After disasters and crises such as child abuse, gun violence or disease, what explains why some people bounce back, while others struggle to cope? Is it nature – genetics and other human characteristics? Or upbringing – life experiences and social interactions?
Years of research suggests that both play a role, but it doesn’t determine a person’s fate.
Although scientists use different definitions, resilience generally refers to the ability to cope with severe stress.
“It includes behaviors, thoughts and actions that can be learned and developed by anyone,” according to the American Psychological Association. That effort is more difficult for some people, because of genetics, biology and life circumstances, the evidence suggests.
A landmark US study in the mid-1990s linked childhood trauma to poor mental and physical health in adulthood. It was found that all additional stress added to subsequent high stress.
Scientists have done a lot of research to try to answer why some children are more vulnerable to those experiences than others.
California physician and researcher Dr. Thomas Boyce delves into that question because of his own family history. He and his sister, two years younger than him, were very close in times of family uncertainty. As they grew into adulthood, Boyce’s life seemed to be blessed with prosperity, while his sister was mired in hardship and mental illness.
In research studies, Boyce found that about 1 in 5 children have increased biological responses to stress. He found signs of hyperactivity in their brain’s fight-or-flight response and in their stress hormones. Real world evidence has shown that children like this have higher rates of physical and mental problems when they grow up in stressful family situations. But evidence also shows that these vulnerable children can thrive with nurturing, supportive parenting, Boyce said.
Ananda Amstadter, who studies stress and genetics at Virginia Commonwealth University, said his research shows that stress is about half caused by genes and half by environmental factors. But he emphasized that many genes may be involved; no one is “stable.”
In other studies, Duke University researchers Terrie Moffitt and Avshalom Caspi have linked changes in genes that help regulate emotions and increased risk for depression or antisocial behavior in children who have been victims of abuse or neglect.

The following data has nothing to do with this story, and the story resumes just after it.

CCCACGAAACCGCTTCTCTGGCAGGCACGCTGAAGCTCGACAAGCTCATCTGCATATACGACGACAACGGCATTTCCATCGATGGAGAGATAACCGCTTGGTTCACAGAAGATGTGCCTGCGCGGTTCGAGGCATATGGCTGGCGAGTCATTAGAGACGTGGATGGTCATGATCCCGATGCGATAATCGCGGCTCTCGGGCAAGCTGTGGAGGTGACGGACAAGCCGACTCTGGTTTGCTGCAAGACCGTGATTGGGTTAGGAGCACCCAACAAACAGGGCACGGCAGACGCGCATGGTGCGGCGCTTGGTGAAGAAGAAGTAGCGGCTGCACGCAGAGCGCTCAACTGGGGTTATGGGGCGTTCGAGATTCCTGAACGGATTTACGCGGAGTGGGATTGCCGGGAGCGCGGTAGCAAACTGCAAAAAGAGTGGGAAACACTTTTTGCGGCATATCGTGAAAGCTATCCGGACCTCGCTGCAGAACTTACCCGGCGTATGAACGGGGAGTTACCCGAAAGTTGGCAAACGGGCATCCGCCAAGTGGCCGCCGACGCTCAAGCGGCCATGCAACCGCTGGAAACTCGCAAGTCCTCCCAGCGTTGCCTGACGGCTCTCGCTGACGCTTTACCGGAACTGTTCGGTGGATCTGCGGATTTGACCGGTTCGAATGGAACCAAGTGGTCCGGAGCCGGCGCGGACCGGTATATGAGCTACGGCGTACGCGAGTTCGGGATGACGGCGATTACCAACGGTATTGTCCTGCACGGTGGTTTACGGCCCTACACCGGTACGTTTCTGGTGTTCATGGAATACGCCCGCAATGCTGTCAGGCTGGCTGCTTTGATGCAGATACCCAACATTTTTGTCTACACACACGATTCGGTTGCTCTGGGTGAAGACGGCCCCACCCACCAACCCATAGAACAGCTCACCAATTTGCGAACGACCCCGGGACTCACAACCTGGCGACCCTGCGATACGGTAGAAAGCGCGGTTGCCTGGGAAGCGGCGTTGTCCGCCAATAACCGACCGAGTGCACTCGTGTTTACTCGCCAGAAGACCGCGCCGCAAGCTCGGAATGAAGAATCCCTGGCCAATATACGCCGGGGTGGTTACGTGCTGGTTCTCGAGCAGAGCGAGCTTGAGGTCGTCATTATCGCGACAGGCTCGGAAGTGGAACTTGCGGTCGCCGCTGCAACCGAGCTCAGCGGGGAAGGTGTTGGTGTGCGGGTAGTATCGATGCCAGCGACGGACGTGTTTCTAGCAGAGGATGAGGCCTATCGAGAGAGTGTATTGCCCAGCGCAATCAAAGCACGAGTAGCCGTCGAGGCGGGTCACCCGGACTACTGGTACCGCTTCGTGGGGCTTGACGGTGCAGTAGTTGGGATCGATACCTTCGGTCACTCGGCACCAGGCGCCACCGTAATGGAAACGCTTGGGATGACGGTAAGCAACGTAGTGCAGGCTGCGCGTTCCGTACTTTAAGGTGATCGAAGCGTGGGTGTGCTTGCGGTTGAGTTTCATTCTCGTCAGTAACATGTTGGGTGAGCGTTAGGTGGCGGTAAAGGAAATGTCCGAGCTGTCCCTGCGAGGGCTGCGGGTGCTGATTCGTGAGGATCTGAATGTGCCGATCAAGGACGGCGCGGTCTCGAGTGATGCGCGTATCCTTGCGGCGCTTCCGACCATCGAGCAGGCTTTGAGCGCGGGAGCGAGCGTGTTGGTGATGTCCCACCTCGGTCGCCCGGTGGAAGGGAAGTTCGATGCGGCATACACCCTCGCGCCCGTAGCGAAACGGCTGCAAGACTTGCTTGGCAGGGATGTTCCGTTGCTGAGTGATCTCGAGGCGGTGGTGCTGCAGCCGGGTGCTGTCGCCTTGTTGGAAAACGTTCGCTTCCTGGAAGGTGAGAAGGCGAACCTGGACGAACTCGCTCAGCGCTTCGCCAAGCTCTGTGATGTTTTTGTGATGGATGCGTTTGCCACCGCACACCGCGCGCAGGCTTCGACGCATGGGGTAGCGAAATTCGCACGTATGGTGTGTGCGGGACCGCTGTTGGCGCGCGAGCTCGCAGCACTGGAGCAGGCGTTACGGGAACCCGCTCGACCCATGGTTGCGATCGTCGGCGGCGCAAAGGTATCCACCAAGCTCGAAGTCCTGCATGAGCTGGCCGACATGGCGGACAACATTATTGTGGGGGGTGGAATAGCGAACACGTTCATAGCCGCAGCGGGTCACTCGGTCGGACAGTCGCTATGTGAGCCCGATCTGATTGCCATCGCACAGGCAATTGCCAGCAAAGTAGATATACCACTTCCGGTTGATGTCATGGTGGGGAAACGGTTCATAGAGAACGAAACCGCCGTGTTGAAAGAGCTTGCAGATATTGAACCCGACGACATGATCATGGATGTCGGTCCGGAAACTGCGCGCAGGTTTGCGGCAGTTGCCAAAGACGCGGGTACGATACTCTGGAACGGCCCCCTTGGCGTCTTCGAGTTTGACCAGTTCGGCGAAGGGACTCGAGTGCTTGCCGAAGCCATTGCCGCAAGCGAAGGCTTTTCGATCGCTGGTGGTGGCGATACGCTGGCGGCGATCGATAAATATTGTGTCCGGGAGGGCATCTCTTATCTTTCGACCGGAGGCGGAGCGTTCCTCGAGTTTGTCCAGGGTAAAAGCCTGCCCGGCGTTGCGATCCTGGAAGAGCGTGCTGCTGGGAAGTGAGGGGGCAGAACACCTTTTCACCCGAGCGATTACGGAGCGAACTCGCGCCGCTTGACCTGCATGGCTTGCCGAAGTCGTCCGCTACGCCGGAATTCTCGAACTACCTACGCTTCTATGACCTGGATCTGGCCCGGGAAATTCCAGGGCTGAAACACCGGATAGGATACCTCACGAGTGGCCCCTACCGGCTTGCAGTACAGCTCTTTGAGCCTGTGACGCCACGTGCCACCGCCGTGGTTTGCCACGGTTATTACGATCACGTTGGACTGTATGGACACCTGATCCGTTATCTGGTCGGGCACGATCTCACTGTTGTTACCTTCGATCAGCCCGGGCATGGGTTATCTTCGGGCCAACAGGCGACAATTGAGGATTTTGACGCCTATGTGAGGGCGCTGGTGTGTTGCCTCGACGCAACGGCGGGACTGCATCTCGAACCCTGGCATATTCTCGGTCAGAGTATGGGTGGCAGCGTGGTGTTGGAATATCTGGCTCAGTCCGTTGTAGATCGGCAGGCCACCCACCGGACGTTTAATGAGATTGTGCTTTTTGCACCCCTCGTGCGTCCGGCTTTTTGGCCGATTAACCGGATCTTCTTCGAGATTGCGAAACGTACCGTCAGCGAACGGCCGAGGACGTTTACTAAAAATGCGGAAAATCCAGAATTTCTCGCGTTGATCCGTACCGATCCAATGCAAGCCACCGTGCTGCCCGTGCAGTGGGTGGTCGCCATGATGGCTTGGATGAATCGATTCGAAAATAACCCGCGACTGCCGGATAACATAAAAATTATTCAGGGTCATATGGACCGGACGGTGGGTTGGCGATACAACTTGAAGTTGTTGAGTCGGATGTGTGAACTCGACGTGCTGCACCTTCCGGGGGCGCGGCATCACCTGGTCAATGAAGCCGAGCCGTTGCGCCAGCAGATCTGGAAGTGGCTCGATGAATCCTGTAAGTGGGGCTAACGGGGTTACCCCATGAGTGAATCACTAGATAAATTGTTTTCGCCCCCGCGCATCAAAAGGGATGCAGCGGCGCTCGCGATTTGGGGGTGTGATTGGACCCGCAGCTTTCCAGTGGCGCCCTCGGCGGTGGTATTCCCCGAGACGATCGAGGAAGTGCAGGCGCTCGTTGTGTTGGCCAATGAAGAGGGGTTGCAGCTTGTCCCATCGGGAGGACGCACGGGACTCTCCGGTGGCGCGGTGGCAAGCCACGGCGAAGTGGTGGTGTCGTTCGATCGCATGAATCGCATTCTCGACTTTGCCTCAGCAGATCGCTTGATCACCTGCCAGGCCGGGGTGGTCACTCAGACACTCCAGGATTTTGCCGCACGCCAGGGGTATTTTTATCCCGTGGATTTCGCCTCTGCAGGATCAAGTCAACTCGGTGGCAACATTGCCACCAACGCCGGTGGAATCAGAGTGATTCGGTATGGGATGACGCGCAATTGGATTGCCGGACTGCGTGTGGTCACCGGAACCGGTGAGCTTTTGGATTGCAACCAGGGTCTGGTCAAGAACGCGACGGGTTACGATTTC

But “genes are not destiny,” said Dr. Dennis Charney, president of academic affairs at the Mount Sinai Health System in New York, who studied ways to overcome the difficulties.
Stress can affect the development of key brain systems that regulate anxiety and fear. Psychotherapy and medication can sometimes help people who have experienced serious and difficult problems. And Charney says that a loving family, a strong network of friends and positive things at school can help counter negative influences.
With an early childhood in Haiti marked by poverty and other hardships, 19-year-old Steeve Biondolillo seems to have won.
His restless parents sent him at the age of 4 to an orphanage, where he stayed for three years.
“I didn’t really understand what happened,” he said. “I was thrown into a big house full of other kids.” He remembers the feeling of fear and abandonment, and the certainty that he will live there forever.
An American couple visited the orphanage and made plans to adopt him and a younger brother. Then came Haiti’s devastating earthquake in 2010, which killed more than 100,000 and destroyed the Haitian capital and surrounding towns.
“All the hope I had suddenly disappeared,” said Biondolillo.
Eventually, the adoption took place, and the family eventually moved to Idaho. Biondolillo’s new life has given him opportunities he never dreamed of, but he says he is still troubled by the “baggage and pain I got from Haiti.”
His adoptive parents got him involved in a local Boys & Girls club, a place where he and his sister could go after school to just be kids and have fun. Biondolillo says the supportive adults there gave him the opportunity to talk about his life, which was very different from other children,’ and helped him feel accepted and loved.
Now a college sophomore specializing in social work, he envisioned a career working with the underprivileged, helping to restore and improve others.
It was a journey, he said, from “scared little me, proud young man with big goals and a big future.”